Meyer, Stephenie: Breaking Dawn
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The publication of Breaking Dawn, the fourth book in Stephenie Meyer's vampire saga, was met with a firestorm of protest in some quarters. Disgruntled readers, unhappy with the direction the story takes in book four, tried to organize a campaign against the book, urging others who were unhappy with the novel after reading it to return it. The strategy would effectively rob Meyer and her publisher of royalties that they had earned legitimately from the book's sale. The response, a bit of childish foot-stamping, is ridiculous: readers aren't guaranteed a plot that pleases them or their money back. And the protesters' desire to punish Meyer--an author who had presumably pleased them over the course of the series' first 1800-odd pages--is mean-spirited and distasteful.
The response is also difficult to understand. Breaking Dawn offers the most exciting plot of the tetralogy, and it ties the story together nicely. The book's conclusion is both satisfying and sensible. And the book is at least as well-written as previous installments in the series: that is, if readers didn't enjoy Meyer's prose in the first place, they shouldn't have made it as far as book four to complain about it.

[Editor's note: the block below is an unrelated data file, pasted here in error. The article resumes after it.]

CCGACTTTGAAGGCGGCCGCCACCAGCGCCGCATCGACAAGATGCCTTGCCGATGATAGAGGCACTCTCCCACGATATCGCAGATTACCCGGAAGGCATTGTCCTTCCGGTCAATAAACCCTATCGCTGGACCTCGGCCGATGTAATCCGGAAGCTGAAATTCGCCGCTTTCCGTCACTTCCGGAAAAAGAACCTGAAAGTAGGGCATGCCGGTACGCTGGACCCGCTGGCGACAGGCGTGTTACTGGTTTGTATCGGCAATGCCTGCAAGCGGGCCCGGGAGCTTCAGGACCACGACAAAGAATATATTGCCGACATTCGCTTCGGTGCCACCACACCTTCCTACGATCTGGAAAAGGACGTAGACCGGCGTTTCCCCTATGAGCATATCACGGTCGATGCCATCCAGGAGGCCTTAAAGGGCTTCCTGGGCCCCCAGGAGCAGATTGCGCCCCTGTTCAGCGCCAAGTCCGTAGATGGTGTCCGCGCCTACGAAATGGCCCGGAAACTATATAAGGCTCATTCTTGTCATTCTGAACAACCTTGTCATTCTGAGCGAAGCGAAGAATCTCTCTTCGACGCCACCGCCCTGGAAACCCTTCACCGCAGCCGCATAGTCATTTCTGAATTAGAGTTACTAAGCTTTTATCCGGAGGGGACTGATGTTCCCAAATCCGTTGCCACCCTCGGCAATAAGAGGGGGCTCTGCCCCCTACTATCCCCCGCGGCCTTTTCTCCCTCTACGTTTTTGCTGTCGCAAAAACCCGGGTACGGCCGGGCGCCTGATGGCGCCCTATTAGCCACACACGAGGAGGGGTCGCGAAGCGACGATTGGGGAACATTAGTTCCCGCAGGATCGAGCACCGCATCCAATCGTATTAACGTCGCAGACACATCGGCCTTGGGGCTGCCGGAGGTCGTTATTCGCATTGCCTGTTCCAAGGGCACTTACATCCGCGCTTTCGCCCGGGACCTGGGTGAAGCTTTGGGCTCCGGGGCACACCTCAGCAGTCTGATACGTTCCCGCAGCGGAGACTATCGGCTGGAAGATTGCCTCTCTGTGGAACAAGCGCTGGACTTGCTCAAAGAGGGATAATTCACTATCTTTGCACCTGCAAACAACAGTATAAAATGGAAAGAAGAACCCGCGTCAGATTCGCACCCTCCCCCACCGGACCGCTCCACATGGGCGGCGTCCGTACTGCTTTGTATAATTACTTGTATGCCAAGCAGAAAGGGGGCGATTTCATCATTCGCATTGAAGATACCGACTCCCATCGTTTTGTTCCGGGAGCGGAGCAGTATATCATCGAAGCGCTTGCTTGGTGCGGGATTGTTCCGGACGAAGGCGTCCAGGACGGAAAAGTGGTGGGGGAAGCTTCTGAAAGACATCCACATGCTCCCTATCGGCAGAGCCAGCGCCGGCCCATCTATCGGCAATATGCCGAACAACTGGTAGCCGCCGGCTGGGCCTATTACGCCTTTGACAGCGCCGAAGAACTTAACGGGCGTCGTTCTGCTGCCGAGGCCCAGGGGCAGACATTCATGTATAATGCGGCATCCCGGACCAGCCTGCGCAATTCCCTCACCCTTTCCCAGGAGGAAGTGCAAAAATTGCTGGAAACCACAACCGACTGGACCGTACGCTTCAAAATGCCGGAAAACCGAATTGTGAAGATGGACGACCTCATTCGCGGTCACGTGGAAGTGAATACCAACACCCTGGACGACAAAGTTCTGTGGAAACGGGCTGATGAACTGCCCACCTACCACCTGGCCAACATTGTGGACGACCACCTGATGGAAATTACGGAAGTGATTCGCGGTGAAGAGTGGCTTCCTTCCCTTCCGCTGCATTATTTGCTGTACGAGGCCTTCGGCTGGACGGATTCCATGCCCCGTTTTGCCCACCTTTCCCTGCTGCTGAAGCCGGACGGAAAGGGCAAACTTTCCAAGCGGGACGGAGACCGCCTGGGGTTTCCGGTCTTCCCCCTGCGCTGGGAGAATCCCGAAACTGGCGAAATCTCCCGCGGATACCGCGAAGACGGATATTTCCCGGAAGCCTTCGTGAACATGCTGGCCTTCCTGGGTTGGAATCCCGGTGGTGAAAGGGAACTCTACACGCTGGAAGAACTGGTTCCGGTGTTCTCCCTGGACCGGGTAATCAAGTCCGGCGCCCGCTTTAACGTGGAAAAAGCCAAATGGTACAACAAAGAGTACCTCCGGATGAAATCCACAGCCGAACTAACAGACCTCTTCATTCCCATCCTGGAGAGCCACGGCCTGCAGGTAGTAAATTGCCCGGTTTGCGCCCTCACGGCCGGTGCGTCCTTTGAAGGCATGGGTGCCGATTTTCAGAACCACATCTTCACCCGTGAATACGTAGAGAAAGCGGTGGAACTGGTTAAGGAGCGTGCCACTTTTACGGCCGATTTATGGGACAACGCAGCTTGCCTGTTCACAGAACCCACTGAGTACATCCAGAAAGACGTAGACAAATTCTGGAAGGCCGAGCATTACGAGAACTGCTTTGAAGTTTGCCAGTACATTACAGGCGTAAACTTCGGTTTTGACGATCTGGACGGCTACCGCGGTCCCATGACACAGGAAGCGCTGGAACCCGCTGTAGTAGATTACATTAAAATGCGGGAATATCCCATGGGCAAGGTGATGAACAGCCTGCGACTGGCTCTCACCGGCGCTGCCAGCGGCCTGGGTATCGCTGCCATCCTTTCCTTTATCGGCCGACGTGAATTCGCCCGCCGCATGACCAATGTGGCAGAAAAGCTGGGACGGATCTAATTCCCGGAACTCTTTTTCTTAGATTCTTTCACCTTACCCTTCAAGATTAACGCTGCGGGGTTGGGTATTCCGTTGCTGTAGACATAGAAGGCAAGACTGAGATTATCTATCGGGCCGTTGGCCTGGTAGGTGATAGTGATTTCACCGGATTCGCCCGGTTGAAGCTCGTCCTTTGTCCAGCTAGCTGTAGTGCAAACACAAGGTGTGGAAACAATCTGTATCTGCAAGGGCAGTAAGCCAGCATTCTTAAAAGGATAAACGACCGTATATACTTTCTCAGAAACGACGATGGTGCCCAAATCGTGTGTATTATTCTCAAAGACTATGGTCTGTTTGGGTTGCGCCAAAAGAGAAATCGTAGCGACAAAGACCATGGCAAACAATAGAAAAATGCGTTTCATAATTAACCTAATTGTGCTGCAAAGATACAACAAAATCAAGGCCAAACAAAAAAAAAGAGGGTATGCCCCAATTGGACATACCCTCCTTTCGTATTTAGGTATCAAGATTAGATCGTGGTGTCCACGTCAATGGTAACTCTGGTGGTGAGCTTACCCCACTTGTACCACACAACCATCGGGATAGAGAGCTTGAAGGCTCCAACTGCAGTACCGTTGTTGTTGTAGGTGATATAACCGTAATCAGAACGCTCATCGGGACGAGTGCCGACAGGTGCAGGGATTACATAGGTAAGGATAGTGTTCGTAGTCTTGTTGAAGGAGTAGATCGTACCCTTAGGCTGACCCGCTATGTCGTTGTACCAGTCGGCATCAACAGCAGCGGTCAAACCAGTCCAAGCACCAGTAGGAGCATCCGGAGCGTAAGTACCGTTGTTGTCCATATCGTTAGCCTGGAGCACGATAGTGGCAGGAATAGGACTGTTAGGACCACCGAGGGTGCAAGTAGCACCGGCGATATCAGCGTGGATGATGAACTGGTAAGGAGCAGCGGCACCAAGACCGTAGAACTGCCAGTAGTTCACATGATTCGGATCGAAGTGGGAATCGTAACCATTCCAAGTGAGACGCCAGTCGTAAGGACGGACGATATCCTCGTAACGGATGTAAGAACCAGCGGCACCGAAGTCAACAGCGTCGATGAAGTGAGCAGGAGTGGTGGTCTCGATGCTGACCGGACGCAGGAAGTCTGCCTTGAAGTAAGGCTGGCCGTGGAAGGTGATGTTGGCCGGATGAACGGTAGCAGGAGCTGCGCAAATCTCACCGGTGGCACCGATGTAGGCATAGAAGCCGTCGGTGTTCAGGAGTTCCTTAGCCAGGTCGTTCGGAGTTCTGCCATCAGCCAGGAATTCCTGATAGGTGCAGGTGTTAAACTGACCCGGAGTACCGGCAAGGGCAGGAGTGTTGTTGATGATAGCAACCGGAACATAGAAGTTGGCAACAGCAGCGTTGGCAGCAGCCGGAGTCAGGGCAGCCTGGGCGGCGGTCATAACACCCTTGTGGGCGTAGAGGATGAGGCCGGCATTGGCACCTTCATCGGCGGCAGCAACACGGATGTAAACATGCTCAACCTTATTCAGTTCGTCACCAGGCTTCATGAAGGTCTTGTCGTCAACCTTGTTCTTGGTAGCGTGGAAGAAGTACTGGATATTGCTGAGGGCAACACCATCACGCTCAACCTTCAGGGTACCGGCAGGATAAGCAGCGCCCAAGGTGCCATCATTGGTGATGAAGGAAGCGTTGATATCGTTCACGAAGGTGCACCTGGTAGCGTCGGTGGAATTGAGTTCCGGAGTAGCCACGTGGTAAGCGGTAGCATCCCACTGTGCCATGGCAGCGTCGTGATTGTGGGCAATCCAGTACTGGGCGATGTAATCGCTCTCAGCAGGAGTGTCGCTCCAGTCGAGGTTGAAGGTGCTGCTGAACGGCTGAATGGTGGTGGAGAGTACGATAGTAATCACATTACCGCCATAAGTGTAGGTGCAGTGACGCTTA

In some ways, the relationships in the book evolve along old-fashioned lines. A soap opera's worth of modern-day issues are addressed in the midst of a vampire's coven, but in the end life is defended against darkness; love and the conventions of marriage triumph; and familial bonds are strengthened. It's just that the family that forms in these pages is an untraditional one. This is all very vague, as summaries go, but I don't want to give anything away. In short, I think Breaking Dawn is the best book in Meyer's series. Don't let the fringe lunatics dissuade you from giving it a shot.